After previously denying domestic monitoring groups access to the polls, the Presidential Elections Commission (PEC) announced—on election day, and under considerable international pressure and domestic demand—that civil society observers would be permitted. Following the balloting the Independent Committee for Electoral Monitoring (ICEM), a coalition of civil society organizations, enumerated key problems, including a lack of clear voting procedures and a division of responsibility between polling agents, monitors, and supervising judges.
Law No. 40, as amended by Law No. 177 (2005), provides administrative guidance and establishes the Political Parties Affairs Committee (PPAC). The PPAC controls whether or not parties come into, and stay in, existence through its power to approve registration of parties and halt their activities once they are established. It prohibits the formation of parties based on racial, class, or religious affiliations. The PPAC is led by the chair of the Shura Council, the upper house of the parliament, dominated by the NDP. With the state having near absolute control of parties’ ability to function, Human Rights Watch observed that the PPAC “remains the president’s and ruling party’s primary lever for controlling Egypt’s political landscape.”
Law No. 173 of 2005 created a Higher Elections Commission, chaired by the Minister of Justice, with a mandate that includes compiling candidate rosters, monitoring compliance with electoral ethics, and declaring election results. It also provided for a variety of penal sanctions for election crimes such as fraud and intimidation, although the high level of reported and documented fraud and intimidation, and the lack of state follow-up in terms of thorough investigations, indicates that Law No. 173 is poorly implemented and enforced.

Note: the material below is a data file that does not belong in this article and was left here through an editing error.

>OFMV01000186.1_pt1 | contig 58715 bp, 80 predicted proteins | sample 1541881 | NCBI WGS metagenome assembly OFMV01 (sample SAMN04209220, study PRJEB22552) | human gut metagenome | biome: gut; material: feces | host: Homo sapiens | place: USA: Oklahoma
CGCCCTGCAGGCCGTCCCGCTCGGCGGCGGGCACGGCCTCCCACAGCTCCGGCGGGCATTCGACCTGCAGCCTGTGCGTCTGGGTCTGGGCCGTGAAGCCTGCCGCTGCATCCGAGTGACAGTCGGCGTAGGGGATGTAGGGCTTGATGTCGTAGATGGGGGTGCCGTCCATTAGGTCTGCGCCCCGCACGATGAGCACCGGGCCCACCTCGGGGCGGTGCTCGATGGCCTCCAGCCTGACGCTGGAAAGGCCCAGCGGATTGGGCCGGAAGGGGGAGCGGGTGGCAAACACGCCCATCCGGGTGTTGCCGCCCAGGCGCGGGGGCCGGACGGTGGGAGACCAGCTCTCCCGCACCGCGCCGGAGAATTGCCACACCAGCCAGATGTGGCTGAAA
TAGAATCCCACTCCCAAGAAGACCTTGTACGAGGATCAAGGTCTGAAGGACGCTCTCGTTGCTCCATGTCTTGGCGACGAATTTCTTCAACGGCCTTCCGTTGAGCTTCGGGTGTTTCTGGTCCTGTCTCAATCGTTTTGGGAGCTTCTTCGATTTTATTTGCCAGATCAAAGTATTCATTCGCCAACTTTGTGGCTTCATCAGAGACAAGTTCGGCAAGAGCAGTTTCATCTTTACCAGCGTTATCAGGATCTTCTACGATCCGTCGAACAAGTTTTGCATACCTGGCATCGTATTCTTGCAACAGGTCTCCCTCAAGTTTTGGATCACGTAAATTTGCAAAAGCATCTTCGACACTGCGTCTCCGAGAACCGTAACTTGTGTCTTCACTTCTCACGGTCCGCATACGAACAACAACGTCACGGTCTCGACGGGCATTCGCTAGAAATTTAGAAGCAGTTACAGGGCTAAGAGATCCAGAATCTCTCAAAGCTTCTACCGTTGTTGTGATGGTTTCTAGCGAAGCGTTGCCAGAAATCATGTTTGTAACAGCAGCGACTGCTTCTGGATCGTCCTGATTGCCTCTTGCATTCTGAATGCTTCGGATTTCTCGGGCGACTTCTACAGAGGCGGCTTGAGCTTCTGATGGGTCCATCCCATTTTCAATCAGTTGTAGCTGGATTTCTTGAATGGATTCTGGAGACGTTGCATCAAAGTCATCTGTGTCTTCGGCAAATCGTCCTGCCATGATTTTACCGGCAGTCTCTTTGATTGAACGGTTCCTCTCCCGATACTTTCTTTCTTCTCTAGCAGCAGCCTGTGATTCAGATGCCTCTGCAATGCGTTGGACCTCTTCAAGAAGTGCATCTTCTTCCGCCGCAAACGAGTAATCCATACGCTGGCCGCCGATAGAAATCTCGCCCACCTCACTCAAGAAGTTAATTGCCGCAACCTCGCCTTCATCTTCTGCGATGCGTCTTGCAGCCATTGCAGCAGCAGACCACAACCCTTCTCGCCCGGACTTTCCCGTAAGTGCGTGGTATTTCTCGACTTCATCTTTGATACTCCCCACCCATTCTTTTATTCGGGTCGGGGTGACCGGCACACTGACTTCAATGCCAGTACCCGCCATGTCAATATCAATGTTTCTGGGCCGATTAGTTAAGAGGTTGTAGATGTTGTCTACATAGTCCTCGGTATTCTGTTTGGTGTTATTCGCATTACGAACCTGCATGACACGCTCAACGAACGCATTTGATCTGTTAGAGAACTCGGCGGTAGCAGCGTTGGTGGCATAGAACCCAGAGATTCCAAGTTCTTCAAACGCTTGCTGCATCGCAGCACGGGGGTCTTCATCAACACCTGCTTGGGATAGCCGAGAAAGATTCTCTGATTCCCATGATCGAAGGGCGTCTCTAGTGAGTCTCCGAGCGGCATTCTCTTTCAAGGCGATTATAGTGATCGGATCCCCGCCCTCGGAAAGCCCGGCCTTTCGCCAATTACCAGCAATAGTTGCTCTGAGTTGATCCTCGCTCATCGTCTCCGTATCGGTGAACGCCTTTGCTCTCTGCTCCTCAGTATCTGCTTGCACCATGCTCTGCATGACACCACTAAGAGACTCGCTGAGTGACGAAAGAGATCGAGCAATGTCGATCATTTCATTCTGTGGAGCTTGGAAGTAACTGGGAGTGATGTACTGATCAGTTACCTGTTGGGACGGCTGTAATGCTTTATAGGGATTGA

Elections for the People’s Assembly are governed in part by Law No. 175 (2005), which echoes the law on presidential elections and requires campaign compliance with the “commitment to maintain national unity and abstention from using religious slogans.” Moreover, the 2007 addition to Article 5 of the constitution has negative repercussions for religious and ethnic groups, stating that “no political activity shall be exercised or political parties shall be established on the basis of religion or on discrimination due to gender or race.” These laws are notably relevant for Islamist organizations, the Muslim Brotherhood in particular, which (because it is illegal) fields candidates as independents. An amendment to Article 62 permits changes to the electoral system, moving away from the current “candidate-centered system to a mixed one that depends mostly on party lists, leaving only a small, unspecified margin for independent seats.” This would disadvantage the Brotherhood, which has relied on the candidate-centered setup for running members as independents.
Egypt’s three-round parliamentary elections (for the People’s Assembly) began in November 2005 and concluded in December. The Parliamentary Election Commission set a candidate spending limit of 70,000 Egyptian pounds ($12,150). Approximately 26 percent of the electorate turned out to vote, and the results gave 311 seats to the ruling NDP, 112 to independent candidates (including 88 seats to Muslim Brotherhood members), 6 seats to the liberal Wafd Party, 2 seats to the leftist Al-Tagammu, and 1 seat to Ayman Nour’s new Al-Ghad Party. The Muslim Brotherhood’s 88 seats represented a five-fold increase over their previous tally of 17 seats.
For the first time since the late 1940s the Muslim Brotherhood (although still illegal) effectively campaigned under its own name, with candidates openly promoting their affiliation and platform. It fielded 150 candidates in a third of Egypt’s 222 constituencies (each of which has two seats, for a total of 444) in order to win their 88 seats. Controversy was the hallmark of the election, which was, according to domestic and international monitoring groups, characterized by widespread fraud, mistreatment of voters and candidates by thugs and gangs (apparently protected, financed, or otherwise supported by the police and security forces), and the arrest of many Brotherhood members. Mahmoud Mekki, the deputy chief justice of Egypt’s Cassation Court (the highest criminal appeals court), called the elections “a farce, in which judges acted as extras.”